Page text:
Central Bank of Kenya’s (CBK) September twenty-one-year infrastructure bond issuance attracted a subscription worth Ksh 151 billion with Ksh 106 billion being accepted.
The oversubscription, 201.67%, was largely attributed to the high market liquidity as had been projected by market analysts.
Results of Twenty One-Year Treasury Bond Issue No. IFB1/2021/021 Dated 13 September 2021 pic.twitter.com/riJaVY0dH6
— Central Bank of Kenya (@CBKKenya) September 8, 2021
“We expect the paper to be well bid. However, the absorption might be dependent on how market bids and the real appetite for the funds by the sovereign,” Stephanie Kimani, NCBA Market Research had said.
However, private sector credit remains weak in the single digits for more than 3-years, NCBA notes adding that “the sharp decline in interest rates in the period notwithstanding”.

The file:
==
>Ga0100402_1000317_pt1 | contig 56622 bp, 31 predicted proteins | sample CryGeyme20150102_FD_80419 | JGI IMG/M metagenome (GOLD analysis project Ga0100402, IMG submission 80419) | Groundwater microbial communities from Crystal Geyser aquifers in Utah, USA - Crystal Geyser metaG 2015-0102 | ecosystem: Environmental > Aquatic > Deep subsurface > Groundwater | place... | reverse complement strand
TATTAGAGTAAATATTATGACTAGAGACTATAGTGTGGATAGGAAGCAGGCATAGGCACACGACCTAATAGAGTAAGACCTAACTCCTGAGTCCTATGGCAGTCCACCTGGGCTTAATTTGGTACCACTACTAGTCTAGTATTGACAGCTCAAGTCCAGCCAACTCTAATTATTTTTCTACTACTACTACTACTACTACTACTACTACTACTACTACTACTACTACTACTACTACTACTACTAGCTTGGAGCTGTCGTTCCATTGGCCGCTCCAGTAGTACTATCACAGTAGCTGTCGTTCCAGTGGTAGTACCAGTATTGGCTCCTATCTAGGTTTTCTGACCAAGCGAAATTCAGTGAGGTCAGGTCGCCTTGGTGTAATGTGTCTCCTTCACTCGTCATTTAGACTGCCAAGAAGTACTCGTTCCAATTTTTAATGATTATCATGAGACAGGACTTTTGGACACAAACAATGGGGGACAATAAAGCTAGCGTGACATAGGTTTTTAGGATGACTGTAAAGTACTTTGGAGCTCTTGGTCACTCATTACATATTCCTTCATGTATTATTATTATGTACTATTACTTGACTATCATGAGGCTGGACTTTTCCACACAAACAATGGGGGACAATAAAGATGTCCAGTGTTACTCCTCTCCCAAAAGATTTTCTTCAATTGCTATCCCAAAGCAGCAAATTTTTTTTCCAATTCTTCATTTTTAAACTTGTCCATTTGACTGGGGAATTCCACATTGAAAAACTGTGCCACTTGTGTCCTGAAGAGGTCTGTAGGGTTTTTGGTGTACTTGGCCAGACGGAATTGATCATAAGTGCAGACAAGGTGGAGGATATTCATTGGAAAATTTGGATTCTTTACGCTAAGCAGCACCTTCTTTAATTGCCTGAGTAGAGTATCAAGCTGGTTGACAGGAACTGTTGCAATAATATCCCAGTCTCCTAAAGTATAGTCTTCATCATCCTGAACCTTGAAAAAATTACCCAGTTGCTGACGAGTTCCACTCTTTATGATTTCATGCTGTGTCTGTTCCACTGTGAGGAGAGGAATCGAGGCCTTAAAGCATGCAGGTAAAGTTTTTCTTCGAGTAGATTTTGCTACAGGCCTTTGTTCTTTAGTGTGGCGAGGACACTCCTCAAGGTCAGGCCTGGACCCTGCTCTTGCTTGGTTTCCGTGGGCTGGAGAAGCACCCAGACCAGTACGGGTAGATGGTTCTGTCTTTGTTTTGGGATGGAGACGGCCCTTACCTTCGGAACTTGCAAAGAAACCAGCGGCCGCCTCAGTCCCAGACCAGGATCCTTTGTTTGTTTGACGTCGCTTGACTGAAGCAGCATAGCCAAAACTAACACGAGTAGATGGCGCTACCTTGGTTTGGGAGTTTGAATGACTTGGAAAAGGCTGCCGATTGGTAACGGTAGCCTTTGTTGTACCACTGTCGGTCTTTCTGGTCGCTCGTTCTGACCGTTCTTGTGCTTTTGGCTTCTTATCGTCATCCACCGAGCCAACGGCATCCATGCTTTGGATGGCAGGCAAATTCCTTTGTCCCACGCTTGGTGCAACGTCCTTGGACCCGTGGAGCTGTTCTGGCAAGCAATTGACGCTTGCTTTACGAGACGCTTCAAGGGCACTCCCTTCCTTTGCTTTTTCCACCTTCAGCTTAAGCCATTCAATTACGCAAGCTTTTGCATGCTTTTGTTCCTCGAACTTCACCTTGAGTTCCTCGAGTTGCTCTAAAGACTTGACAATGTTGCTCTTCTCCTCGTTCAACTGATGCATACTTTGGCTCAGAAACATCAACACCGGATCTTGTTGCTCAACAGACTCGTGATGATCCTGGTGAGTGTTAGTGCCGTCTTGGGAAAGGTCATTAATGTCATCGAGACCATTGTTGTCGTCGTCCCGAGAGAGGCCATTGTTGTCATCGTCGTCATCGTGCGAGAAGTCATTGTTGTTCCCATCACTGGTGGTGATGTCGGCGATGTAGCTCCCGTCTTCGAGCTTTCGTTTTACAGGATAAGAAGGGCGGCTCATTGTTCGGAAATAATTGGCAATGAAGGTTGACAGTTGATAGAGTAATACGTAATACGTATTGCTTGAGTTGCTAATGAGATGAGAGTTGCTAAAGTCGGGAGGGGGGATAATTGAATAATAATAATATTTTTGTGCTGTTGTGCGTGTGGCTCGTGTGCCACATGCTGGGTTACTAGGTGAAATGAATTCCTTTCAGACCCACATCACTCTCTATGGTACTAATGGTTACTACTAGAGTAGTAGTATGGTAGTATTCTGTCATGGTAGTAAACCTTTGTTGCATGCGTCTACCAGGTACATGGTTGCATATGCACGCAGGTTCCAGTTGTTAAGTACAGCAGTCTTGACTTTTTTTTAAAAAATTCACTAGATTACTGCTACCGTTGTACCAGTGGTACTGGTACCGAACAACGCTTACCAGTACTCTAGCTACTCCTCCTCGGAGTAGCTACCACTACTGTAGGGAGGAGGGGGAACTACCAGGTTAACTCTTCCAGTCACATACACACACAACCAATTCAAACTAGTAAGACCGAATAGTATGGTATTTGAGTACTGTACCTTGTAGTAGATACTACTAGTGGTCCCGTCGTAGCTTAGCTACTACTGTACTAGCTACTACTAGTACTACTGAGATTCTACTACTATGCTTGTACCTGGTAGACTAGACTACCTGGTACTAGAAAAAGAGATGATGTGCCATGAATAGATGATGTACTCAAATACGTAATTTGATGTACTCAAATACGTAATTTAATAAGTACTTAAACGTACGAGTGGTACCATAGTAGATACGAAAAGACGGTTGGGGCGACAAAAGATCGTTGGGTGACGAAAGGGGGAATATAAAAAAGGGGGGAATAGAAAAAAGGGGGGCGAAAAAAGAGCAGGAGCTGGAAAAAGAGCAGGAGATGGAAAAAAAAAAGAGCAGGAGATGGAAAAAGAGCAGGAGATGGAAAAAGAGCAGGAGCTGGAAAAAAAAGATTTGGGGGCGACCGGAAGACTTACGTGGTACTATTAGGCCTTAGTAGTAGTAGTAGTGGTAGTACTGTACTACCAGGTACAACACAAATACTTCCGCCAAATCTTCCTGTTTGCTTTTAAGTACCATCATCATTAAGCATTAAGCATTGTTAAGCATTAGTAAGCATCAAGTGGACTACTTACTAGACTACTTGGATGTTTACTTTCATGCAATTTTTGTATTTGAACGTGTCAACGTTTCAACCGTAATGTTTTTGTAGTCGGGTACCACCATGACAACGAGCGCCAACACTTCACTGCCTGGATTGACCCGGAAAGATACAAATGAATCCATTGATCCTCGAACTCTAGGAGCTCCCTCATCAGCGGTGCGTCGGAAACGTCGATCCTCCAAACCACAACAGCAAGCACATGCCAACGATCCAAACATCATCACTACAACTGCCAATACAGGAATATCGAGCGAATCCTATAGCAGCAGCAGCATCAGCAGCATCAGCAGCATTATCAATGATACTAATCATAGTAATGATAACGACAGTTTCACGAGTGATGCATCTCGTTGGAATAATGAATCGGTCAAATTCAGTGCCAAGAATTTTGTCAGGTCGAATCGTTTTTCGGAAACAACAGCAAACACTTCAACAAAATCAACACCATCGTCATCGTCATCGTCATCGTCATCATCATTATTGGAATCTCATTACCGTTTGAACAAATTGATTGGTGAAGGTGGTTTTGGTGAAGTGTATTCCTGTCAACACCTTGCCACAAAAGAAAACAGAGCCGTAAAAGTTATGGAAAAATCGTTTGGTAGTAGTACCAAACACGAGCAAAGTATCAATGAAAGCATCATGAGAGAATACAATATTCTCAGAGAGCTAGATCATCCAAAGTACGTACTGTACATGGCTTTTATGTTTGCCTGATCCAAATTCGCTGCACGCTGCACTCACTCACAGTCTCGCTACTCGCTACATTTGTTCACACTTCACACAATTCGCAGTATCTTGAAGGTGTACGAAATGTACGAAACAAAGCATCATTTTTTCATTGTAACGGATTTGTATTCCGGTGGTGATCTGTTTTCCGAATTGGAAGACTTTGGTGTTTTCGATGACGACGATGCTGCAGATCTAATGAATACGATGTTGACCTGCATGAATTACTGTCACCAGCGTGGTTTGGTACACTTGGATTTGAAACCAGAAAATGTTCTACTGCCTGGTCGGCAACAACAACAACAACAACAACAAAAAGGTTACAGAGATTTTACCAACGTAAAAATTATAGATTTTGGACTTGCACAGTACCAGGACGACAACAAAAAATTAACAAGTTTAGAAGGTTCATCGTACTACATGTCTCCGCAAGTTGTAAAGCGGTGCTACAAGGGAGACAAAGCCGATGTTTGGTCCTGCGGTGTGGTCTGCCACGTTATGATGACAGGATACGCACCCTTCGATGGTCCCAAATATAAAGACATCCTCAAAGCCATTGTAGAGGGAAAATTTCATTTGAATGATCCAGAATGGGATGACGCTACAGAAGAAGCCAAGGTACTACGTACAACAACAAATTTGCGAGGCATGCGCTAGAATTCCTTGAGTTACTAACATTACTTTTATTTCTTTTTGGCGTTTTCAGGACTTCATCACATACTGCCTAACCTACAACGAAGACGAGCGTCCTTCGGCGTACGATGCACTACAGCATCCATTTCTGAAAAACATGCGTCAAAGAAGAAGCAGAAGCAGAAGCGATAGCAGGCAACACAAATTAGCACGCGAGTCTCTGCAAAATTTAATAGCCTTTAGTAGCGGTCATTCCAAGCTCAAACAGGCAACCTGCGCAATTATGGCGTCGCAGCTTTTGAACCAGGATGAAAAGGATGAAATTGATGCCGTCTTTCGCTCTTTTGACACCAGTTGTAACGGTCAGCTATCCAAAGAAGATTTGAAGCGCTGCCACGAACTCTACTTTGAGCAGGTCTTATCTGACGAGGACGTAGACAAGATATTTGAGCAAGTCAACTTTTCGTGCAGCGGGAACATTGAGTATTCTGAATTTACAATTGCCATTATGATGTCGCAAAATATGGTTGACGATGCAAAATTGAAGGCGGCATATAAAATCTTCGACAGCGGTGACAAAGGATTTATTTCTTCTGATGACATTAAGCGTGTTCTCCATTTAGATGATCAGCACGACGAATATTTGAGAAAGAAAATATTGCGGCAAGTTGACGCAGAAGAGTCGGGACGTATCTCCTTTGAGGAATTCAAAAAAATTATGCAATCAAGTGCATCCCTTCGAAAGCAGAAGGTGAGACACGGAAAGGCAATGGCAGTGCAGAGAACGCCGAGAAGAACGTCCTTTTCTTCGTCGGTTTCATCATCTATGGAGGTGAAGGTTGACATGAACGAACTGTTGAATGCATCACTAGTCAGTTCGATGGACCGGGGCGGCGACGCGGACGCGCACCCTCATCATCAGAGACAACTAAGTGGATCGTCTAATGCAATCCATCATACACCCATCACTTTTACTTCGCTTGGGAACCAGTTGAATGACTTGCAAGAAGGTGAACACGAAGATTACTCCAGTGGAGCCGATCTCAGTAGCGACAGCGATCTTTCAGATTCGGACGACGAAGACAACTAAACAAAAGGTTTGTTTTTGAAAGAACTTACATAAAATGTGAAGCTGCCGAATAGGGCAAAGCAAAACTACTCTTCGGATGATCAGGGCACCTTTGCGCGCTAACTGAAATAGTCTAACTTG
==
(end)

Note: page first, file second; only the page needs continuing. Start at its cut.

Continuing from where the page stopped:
“That said, the upward pressure on funding costs for banks as benchmark interest rates rise could see an increase in lending rates, which may potentially weaken credit access for some sections of the economy,” NCBA September Report alludes.
Jimnah Mbaru, an Investment Banker further adds that “This shows that there is a lot of money not being invested. This is a sad situation. It reflects delayed investments. Is political uncertainty to blame?
Central Bank of Kenya wanted to raise Kshs 75 billion. The market offered Kshs 151 billion. This shows that there is a lot of money not being invested. This is a sad situation. It reflects delayed investments. Is political uncertainty to blame?
— Jimnah Mbaru (@JimnahMbaru) September 8, 2021
The infrastructure bond will be listed on the Nairobi Securities Exchange with its secondary trading in multiples of KSh 50,000.00 to commence on Tuesday, 14th September 2021.